As our television viewing habits have changed over the decades, so have the commercials we’ve watched. As jingles have given way to CGI and kids who always have a comeback, we no longer get to hear “Wouldn’t you like to be a Pepper, too?” or “I don’t wanna grow up, I’m a Toys R Us kid…” Well, except on YouTube.
How many of these airlines commercials do you remember?
As technology has advanced, so has the ability for flights to become longer and longer. As of October 2018, Singapore Airlines has the longest flight in the world, at 9,521 miles. Depending on weather, climate conditions and airport traffic, you can expect to spend 18 hours and 45 minutes on that flight.
Chances are that most, if not all passengers will get at least some sleep while on flights that are that long (if you’re one of those people who has a hard time sleeping on planes, these ideas might help). The cabin crew will need to get some sleep, too. But did you ever wonder exactly where they sleep? I mean, it’s not like you see beds or cots in the cabin. And how do they figure out who gets to sleep when? And for how long?
While perusing the internets, I think I discovered the ultimate answer.
With time comes change, and there’s no greater example of this than at Disney parks. In fact, Walt Disney himself was said to say, “Disneyland will never be completed. It will continue to grow as long as there is imagination left in the world.”
Growth can sometimes be a whole new park, or a new land within a park. But sometimes that change is in the form of tearing one attraction down to make room for another. At Walt Disney World, attractions such as The Many Adventures of Winnie The Pooh replaced Mr. Toad’s Wild Ride, Journey Into Your Imagination With Figment replaced Journey Into Your Imagination (which replaced the original Journey Into Imagination – we wrote about that whole hot mess in this post), and an entire nightclub complex, Pleasure Island, was “reimagined” into the current Disney Springs shopping district (granted, work on Disney Springs didn’t even start in earnest until about half a decade after they closed Pleasure Island but let’s save that for another blog post).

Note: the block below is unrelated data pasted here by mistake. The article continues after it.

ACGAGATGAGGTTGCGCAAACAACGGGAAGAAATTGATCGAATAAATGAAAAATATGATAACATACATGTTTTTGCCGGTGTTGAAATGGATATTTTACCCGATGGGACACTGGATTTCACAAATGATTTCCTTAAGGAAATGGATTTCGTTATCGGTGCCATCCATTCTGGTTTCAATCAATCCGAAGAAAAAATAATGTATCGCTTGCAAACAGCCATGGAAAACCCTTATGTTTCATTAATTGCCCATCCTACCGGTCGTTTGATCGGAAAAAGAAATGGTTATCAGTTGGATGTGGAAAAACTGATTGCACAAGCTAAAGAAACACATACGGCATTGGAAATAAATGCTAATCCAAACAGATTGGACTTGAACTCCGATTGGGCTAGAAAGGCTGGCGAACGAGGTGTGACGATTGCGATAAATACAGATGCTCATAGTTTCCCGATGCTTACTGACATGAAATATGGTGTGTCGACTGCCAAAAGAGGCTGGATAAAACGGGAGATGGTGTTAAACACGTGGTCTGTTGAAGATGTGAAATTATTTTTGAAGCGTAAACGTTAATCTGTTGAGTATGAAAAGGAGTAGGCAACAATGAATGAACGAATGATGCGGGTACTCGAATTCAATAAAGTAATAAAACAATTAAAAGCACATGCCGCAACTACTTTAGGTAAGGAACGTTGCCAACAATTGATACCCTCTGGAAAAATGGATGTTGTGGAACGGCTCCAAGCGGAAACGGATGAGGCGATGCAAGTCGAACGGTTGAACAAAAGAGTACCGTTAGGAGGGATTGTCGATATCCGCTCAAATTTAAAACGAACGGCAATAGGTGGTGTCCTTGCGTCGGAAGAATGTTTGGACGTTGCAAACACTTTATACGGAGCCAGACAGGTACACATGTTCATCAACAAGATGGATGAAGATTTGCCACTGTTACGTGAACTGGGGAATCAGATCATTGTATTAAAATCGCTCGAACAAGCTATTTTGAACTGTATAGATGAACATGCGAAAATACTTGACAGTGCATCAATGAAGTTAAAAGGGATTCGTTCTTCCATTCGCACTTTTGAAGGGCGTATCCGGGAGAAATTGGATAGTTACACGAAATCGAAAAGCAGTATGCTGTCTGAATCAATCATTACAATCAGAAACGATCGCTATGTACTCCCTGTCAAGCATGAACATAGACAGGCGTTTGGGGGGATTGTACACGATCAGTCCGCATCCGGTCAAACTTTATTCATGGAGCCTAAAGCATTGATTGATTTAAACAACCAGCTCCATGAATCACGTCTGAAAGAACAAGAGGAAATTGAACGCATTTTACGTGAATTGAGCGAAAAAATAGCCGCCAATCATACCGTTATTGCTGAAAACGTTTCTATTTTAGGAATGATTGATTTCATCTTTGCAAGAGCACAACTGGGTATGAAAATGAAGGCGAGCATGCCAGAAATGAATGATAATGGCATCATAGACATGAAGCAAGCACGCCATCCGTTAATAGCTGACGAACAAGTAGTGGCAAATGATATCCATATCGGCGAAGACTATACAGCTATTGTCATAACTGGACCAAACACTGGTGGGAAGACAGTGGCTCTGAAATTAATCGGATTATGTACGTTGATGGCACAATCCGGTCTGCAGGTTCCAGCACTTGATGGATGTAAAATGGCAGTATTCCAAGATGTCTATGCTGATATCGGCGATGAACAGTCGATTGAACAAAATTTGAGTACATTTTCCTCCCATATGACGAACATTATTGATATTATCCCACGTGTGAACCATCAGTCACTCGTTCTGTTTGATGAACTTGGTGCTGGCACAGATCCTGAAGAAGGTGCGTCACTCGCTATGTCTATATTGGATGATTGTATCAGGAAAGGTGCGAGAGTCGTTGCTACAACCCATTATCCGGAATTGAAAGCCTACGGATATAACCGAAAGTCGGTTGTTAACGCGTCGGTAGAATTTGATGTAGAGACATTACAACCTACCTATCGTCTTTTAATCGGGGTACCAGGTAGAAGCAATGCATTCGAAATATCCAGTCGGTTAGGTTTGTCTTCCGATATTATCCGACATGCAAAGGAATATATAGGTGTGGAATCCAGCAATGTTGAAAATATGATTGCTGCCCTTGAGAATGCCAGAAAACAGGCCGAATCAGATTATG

Horizons was a dark ride attraction at Epcot that opened in 1983, closed in 1994, reopened in 1995 while Test Track was being built and Universe of Energy was under renovation, and closed again, this time for good, in 1999. It was demolished in mid-2000 to make way for the current Mission: SPACE attraction. Horizons had something of a cult following and to this day, there’s lament of the loss of what some think is the best attraction ever seen in the history of Epcot.
When Disney attractions close, there’s historically no official documentation, at least not that fans ever get to see. Two young adults in Florida who loved Horizons decided to change that…
Disneyland and Walt Disney World have been using biometrics as part of their entry system into the parks since 2013. Biometrics is defined as, “…the technical term for body measurements and calculations. It refers to metrics related to human characteristics. Biometrics authentication is used in computer science as a form of identification and access control.” (thank-you, Wikipedia). In Disney’s case, to enter a park, all guests from age 3+ are requested to scan their ticket media (or your Magic Band) and then place their finger onto a scanner to confirm your ID.
But why do they use this form of identification? Isn’t it a little, well, “invasion of privacy-esque” to have your fingerprint on file? And what do they do with the info?